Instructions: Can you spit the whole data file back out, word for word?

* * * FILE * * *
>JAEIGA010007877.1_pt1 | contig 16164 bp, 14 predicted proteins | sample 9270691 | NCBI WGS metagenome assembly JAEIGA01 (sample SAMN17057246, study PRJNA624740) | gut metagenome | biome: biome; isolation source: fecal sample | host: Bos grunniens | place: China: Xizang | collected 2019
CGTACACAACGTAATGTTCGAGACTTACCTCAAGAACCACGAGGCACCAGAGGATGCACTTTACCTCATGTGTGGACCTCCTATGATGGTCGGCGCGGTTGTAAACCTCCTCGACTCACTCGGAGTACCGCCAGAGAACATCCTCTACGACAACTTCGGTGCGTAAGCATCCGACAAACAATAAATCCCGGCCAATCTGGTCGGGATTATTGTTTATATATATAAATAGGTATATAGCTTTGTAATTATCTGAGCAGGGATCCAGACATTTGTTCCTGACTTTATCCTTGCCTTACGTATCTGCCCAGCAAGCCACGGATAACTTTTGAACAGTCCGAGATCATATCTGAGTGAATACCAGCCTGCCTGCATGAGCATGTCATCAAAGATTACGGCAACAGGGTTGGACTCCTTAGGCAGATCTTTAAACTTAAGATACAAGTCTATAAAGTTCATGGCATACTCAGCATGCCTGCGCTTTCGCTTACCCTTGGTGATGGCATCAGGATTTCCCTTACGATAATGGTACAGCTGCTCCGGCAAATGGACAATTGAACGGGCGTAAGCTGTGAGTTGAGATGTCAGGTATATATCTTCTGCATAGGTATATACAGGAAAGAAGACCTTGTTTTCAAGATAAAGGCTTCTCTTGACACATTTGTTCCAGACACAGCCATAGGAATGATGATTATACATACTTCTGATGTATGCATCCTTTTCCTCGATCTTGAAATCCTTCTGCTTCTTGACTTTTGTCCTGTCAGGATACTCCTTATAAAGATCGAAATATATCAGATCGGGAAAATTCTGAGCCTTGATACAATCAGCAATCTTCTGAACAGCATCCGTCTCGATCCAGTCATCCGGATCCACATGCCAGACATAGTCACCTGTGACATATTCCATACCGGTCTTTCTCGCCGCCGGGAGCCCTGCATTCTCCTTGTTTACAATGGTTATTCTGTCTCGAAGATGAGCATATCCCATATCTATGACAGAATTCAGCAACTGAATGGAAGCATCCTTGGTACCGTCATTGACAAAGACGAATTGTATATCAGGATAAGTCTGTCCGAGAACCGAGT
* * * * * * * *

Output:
>JAEIGA010007877.1_pt1 | contig 16164 bp, 14 predicted proteins | sample 9270691 | NCBI WGS metagenome assembly JAEIGA01 (sample SAMN17057246, study PRJNA624740) | gut metagenome | biome: biome; isolation source: fecal sample | host: Bos grunniens | place: China: Xizang | collected 2019
CGTACACAACGTAATGTTCGAGACTTACCTCAAGAACCACGAGGCACCAGAGGATGCACTTTACCTCATGTGTGGACCTCCTATGATGGTCGGCGCGGTTGTAAACCTCCTCGACTCACTCGGAGTACCGCCAGAGAACATCCTCTACGACAACTTCGGTGCGTAAGCATCCGACAAACAATAAATCCCGGCCAATCTGGTCGGGATTATTGTTTATATATATAAATAGGTATATAGCTTTGTAATTATCTGAGCAGGGATCCAGACATTTGTTCCTGACTTTATCCTTGCCTTACGTATCTGCCCAGCAAGCCACGGATAACTTTTGAACAGTCCGAGATCATATCTGAGTGAATACCAGCCTGCCTGCATGAGCATGTCATCAAAGATTACGGCAACAGGGTTGGACTCCTTAGGCAGATCTTTAAACTTAAGATACAAGTCTATAAAGTTCATGGCATACTCAGCATGCCTGCGCTTTCGCTTACCCTTGGTGATGGCATCAGGATTTCCCTTACGATAATGGTACAGCTGCTCCGGCAAATGGACAATTGAACGGGCGTAAGCTGTGAGTTGAGATGTCAGGTATATATCTTCTGCATAGGTATATACAGGAAAGAAGACCTTGTTTTCAAGATAAAGGCTTCTCTTGACACATTTGTTCCAGACACAGCCATAGGAATGATGATTATACATACTTCTGATGTATGCATCCTTTTCCTCGATCTTGAAATCCTTCTGCTTCTTGACTTTTGTCCTGTCAGGATACTCCTTATAAAGATCGAAATATATCAGATCGGGAAAATTCTGAGCCTTGATACAATCAGCAATCTTCTGAACAGCATCCGTCTCGATCCAGTCATCCGGATCCACATGCCAGACATAGTCACCTGTGACATATTCCATACCGGTCTTTCTCGCCGCCGGGAGCCCTGCATTCTCCTTGTTTACAATGGTTATTCTGTCTCGAAGATGAGCATATCCCATATCTATGACAGAATTCAGCAACTGAATGGAAGCATCCTTGGTACCGTCATTGACAAAGACGAATTGTATATCAGGATAAGTCTGTCCGAGAACCGAGT